Zimbabwe is suffering from capital flight, a liquidity crunch, regular power outages, falling commodity prices and other manifestations of an economic crisis.
But beyond these well-documented woes, there are several “mysteries” that throw up searching governance questions for the regime of Robert Mugabe, the 90-year-old president.
It’s a 15,000-word document setting out how the government will “prioritise its programmes… and address the country’s socio-economic challenges.” It’s one of the few substantial documents that analysts can get hold of to look for insights into an opaque administration’s intentions.
No, this is not China. It’s Zimbabwe, with this week’s publication of a document titled Zim Asset (Agenda for Sustainable Socio-Economic Transformation). So Robert Mugabe has also set out his stall for Zimbabwe’s next stage. What’s in it?
Despite a coalition government achieving some stability since 2009, the poor state of the economy is a pressing issue for voters and investors as Zimbabweans await the results of their first election since a disputed ballot five years ago, says the FT’s Southern Africa bureau chief Andrew England.
As Zimbabweans prepare to vote in Wednesday’s fiercely contested election, their neighbours in South Africa will be watching closely. Its outcome will set the scene for the development of trade and investment between the two countries.
Zimbabwean president Robert Mugabe’s plan to hold a general election by June 29, when the current parliament will be dissolved, looks increasingly like a pipe dream. Do the maths and you’ll see that it is impossible for the country to hold a vote before the end of July at the earliest, the country’s finance minister Tendai Biti said.
“It’s a processing issue which will determine the date of the election,” he told beyondbrics from the sidelines of a talk at Chatham House, the think tank. “It is not possible to have elections before at least the end of July”.
On its own, the overwhelming “Yes” vote in Zimbabwe’s referendum on a new constitution means little.
Indeed, it is no more than the first act of a drama that will unfold over the next few months as the country moves towards presidential and parliamentary elections that will determine whether the economy maintains its recovery momentum or slides back into political-driven stagnation.
Zimbabwe’s beleaguered indigenisation policy has been dealt several big blows in the last few days. Alleged corruption, arguments over deal fees, calls for a parliamentary probe – and to top it all, even president Robert Mugabe criticising the process.
The controversial black empowerment policy, which forces foreign firms to divest 51 per cent of equity to locals, is one of Mugabe and his party, Zanu-PF’s key strategies. But is it falling apart?
For years Zimbabwe politicians have been prone to extravagant forecasts of the country’s economic prospects, embellishing projections with references to vast unexploited mineral wealth, limitless agricultural potential and dazzling opportunities in tourism and manufacturing.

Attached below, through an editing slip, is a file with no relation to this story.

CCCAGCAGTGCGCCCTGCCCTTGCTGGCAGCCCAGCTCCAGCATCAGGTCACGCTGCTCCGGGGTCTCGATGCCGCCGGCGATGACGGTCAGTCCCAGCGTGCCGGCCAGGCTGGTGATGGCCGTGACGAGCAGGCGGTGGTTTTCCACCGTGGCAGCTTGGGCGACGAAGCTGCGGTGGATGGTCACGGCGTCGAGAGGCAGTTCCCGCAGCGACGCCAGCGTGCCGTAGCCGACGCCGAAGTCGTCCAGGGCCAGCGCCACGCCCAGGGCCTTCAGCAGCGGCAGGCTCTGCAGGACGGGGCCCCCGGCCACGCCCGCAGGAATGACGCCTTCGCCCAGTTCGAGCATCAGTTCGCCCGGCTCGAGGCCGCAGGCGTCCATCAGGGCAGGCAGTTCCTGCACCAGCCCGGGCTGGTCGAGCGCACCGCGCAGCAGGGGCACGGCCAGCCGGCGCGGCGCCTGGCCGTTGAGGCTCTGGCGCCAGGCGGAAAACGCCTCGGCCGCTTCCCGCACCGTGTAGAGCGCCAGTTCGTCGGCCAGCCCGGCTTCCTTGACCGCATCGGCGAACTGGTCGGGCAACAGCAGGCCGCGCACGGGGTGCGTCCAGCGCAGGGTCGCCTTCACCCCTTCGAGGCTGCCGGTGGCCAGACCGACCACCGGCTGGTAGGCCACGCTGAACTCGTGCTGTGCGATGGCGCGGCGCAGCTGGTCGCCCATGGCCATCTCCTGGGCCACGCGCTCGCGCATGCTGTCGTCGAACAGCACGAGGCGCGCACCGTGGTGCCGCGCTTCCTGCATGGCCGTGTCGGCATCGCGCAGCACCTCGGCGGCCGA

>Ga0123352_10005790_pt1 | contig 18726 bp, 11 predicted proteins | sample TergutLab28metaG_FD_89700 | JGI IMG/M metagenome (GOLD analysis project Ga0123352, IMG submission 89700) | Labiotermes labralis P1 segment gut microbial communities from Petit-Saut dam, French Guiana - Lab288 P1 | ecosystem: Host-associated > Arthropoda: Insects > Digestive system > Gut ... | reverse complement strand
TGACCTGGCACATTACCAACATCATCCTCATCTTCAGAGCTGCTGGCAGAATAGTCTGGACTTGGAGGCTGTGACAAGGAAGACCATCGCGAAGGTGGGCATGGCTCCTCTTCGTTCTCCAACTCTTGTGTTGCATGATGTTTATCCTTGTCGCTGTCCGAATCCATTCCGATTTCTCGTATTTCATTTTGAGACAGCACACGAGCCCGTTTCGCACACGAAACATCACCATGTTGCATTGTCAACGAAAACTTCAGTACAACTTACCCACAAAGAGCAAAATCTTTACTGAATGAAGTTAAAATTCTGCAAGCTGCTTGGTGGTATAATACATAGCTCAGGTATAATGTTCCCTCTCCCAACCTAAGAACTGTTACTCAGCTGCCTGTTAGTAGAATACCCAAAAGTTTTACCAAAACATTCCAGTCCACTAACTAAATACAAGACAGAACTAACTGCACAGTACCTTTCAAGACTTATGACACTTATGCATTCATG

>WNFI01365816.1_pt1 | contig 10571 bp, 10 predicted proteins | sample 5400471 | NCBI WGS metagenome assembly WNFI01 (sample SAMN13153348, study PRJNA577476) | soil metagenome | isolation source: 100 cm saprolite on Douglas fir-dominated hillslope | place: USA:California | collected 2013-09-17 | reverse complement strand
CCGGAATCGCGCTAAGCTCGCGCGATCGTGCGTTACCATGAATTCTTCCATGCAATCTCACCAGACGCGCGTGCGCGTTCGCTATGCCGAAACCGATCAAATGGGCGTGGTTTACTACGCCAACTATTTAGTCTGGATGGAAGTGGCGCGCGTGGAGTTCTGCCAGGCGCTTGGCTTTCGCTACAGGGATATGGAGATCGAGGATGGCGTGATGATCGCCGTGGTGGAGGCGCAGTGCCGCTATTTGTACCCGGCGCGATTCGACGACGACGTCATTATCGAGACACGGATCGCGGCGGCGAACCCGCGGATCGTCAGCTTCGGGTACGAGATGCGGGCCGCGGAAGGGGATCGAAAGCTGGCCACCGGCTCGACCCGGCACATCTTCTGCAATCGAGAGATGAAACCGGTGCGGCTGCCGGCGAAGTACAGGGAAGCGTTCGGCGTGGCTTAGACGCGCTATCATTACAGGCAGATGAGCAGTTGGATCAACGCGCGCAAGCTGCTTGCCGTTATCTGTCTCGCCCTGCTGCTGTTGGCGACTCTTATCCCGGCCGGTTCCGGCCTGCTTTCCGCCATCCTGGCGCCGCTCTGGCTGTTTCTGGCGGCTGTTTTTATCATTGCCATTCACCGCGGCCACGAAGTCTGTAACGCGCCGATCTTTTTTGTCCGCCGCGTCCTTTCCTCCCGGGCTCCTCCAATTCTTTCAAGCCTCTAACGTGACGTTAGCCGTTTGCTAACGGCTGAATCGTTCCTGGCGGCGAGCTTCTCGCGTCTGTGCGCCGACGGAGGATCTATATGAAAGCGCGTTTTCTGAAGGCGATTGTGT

But on Thursday Finance Minister Tendai Biti injected a note of stark realism into his 2013 budget. He downgraded GDP growth estimates for 2012 from 9.4 per cent in his budget a year ago and 5.6 per cent in mid-year to just 4.4 per cent.
Zimbabwe hosted its inaugural diamond conference on Monday and Tuesday to promote the industry, but instead has become embroiled in fresh controversy around the country’s diamond sales and tax revenues.
There are conflicting reports around diamond sales. While the Zimbabwe Mining Development Corporation (ZMDC) and Ministry of Mines lament that sales are being hit by sanctions, critics argue that the companies are actually making huge sales but looting is rife.
Who knew insurance could be so toxic? Two British insurers have pulled out of an agreement to offer cover against political violence in Zimbabwe, in a curious turn of events.
Earlier this year, insurance broker RK Harrison Group approached Harare-based Champions Insurance about offering cover from Lloyd’s of London against political violence. In October, Champions said that a deal had been agreed for an undisclosed amount. But the plan is now off. What happened?
Since dollarisation in 2009, policymakers in Zimbabwe have failed to solve the problems created by weak banks in a bankrupt econokmy with an overcrowded financial sector. Policy – driven by politicians not technocrats – has been decidedly populist.
It is familiar bank-bashing (over excessive charges, punitive interest rates and a reluctance to lend to SMEs) and politicians demanding rescue packages for banks that get into trouble. Four banks including the country’s biggest have turned to the government for help in the last two years. Now there’s a new plan to set up a fund for bad loans with a Dubai investment company’s help.
The Zimbabwe government’s latest threat to foreign business – this time foreign banks – is seen in Harare as bluster rather than substance. The instruction by Saviour Kasukuwere, minister for indigenisation (pictured), to a handful of foreign-owned banks to reduce their ownership to a maximum of 49 per cent by July 2013 has more to do with his political party’s dismal electoral prospects than serious restructuring of Zimbabwe’s financial system.
For two years Robert Mugabe’s Zanu-PF has been ratcheting up the pressure on foreign-owned firms demanding that they dispose of a minimum of 51 per cent of their shares to indigenous Zimbabweans. This week’s agreement (in principle) for the localisation of majority ownership of Zimbabwe’s largest exporter Zimplats has the potential to be a gamechanger, economically and politically.
With elections due in the next 18 months, the Zanu-PF will be keen to push on with the programme. So which companies are next in line?